1994). Because Plaintiff has no liberty interest in the grievance process, Defendants’ conduct did
not deprive him of due process.
C. Misconduct hearing
Plaintiff complains that he never received a hearing on the Class-III misconduct
charge of possessing contraband. See MDOC Policy Directive 03.03.105, Attach. C (eff. July 1,
2018). He contends that the failure to conduct a hearing deprived him of due process.
Under Michigan Department of Corrections Policy Directive 03.03.105, ¶ B, a
Class-I misconduct is a “major” misconduct and Class-II and III misconducts are “minor”
misconducts. The policy further provides that prisoners are deprived of good time or disciplinary
credits only when they are found guilty of a Class-I misconduct. See id., ¶ AAAA. The Sixth
Circuit routinely has held that misconduct convictions that do not result in the loss of good time
are not atypical and significant deprivations and therefore do not implicate due process. See, e.g.,
Ingram v. Jewell, 94 F. App’x 271, 273 (6th Cir. 2004); Carter v. Tucker, 69 F. App’x 678, 680
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(6th Cir. 2003); Green v. Waldren, No. 99-1561, 2000 WL 876765, at *2 (6th Cir. June 23, 2000);
Staffney v. Allen, No. 98-1880, 1999 WL 617967, at *2 (6th Cir. Aug. 12, 1999). Plaintiff,
therefore, fails to state a due process claim arising from his Class-III misconduct conviction for
possession of contraband.
D. Food loaf
Plaintiff also cannot state a due process claim arising from his placement on food
loaf. Plaintiff enjoys no constitutional or state-created right to be free from a temporary diet of
food loaf. As earlier discussed, the Supreme Court has held that state created liberty interests “will
generally be limited to freedom from restraint which . . . imposes atypical and significant hardship
on the inmate in relation to the ordinary incidents of prison life.” Sandin, 515 U.S. at 483; see also
Rimmer-Bey, 62 F.3d at 789-91. A temporary food-loaf diet is not an atypical and significant
hardship for segregation prisoners who have engaged in misconduct in the handling of their food
and food containers. See Griffis v. Gundy, 47 F. App’x 327, 328 (6th Cir. 2002); Turnboe v.
Gundy, 25 F. App’x 292, 293 (6th Cir. 2001); Hartsfield v. Mayer, No. 95-1411, 1996 WL 43541
(6th Cir. Feb. 1, 1996); Johnson v. Gummerson, No. 99-0071, 1999 WL 822523, at *1 (2d Cir.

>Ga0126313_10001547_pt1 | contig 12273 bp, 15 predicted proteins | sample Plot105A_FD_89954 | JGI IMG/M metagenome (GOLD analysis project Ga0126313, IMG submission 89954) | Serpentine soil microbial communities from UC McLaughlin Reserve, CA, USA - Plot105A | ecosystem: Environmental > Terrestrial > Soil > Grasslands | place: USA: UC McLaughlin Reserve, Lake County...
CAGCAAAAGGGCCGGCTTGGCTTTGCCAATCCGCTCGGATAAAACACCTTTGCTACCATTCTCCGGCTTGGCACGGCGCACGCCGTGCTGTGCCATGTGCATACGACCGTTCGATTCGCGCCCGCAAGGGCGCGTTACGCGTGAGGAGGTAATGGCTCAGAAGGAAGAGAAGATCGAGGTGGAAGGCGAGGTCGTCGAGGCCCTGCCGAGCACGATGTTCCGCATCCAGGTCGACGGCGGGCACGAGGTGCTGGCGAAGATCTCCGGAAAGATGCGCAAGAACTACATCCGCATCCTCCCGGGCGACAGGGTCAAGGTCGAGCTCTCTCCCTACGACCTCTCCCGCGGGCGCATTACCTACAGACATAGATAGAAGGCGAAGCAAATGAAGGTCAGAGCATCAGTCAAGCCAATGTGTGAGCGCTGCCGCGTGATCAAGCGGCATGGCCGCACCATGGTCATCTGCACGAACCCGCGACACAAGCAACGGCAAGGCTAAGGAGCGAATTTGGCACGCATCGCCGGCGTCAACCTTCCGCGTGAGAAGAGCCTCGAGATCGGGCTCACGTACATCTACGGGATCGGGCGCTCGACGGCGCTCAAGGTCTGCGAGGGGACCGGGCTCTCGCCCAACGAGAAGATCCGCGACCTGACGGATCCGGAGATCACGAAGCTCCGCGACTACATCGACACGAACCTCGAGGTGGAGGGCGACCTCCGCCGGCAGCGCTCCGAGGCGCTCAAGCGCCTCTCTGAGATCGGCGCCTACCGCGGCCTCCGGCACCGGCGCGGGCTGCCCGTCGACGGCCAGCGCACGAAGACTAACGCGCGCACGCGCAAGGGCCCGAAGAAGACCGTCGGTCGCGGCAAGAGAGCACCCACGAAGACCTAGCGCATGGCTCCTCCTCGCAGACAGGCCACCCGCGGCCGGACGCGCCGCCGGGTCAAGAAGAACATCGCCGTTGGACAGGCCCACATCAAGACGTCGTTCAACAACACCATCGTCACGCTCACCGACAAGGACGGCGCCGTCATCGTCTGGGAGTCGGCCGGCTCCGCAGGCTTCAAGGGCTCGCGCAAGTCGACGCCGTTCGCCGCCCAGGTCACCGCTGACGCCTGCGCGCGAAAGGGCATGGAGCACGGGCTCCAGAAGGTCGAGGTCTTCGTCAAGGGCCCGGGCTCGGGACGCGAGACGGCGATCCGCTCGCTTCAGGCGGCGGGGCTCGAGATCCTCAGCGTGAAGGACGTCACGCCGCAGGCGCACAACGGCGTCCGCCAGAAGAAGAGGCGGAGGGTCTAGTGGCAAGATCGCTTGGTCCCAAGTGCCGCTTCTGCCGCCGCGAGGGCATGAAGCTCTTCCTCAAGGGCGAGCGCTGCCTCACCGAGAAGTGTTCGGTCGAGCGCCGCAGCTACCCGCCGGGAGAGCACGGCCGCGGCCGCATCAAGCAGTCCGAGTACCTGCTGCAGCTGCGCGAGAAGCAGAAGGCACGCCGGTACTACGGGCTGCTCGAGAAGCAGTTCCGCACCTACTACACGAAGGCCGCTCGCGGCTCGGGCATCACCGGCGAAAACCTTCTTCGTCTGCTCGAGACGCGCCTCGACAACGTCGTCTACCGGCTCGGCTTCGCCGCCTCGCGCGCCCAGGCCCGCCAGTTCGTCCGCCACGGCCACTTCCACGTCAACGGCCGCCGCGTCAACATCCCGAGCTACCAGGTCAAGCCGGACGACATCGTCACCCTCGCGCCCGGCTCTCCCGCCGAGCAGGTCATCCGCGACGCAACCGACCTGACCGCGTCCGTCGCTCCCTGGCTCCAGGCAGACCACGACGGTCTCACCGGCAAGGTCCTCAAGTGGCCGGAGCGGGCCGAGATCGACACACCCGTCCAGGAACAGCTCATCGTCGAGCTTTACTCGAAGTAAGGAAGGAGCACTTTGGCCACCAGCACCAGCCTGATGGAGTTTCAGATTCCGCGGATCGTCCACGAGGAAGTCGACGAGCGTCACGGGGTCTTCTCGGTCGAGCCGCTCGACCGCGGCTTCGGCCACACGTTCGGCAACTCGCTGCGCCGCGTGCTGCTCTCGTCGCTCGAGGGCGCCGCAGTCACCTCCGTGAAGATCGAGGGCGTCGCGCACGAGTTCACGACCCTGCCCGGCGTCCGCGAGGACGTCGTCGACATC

Sept. 24, 1999). Plaintiff therefore fails to state a claim for violation of his due process rights.
Plaintiff alleges that Defendant Libby violated his rights under the Eighth
Amendment by depriving him of his glasses for three or four days. Plaintiff also alleges that, by
placing Plaintiff on food loaf for three days, Defendant Libby subjected him to cruel and unusual
punishment under the Eighth Amendment.
The Eighth Amendment imposes a constitutional limitation on the power of the
states to punish those convicted of crimes. Punishment may not be “barbarous” nor may it
contravene society’s “evolving standards of decency.” Rhodes v. Chapman, 452 U.S. 337, 34510
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46 (1981). The Amendment, therefore, prohibits conduct by prison officials that involves the
“unnecessary and wanton infliction of pain.” Ivey v. Wilson, 832 F.2d 950, 954 (6th Cir. 1987)
(per curiam) (quoting Rhodes, 452 U.S. at 346). The deprivation alleged must result in the denial
of the “minimal civilized measure of life’s necessities.” Rhodes, 452 U.S. at 347; see also Wilson
v. Yaklich, 148 F.3d 596, 600-01 (6th Cir. 1998). The Eighth Amendment is only concerned with
“deprivations of essential food, medical care, or sanitation” or “other conditions intolerable for
prison confinement.” Rhodes, 452 U.S. at 348 (citation omitted). Moreover, “[n]ot every
unpleasant experience a prisoner might endure while incarcerated constitutes cruel and unusual
punishment within the meaning of the Eighth Amendment.” Ivey, 832 F.2d at 954. “Routine
discomfort is ‘part of the penalty that criminal offenders pay for their offenses against society.’”
Hudson v. McMillian, 503 U.S. 1, 9 (1992) (quoting Rhodes, 452 U.S. at 347). As a consequence,
“extreme deprivations are required to make out a conditions-of-confinement claim.” Id.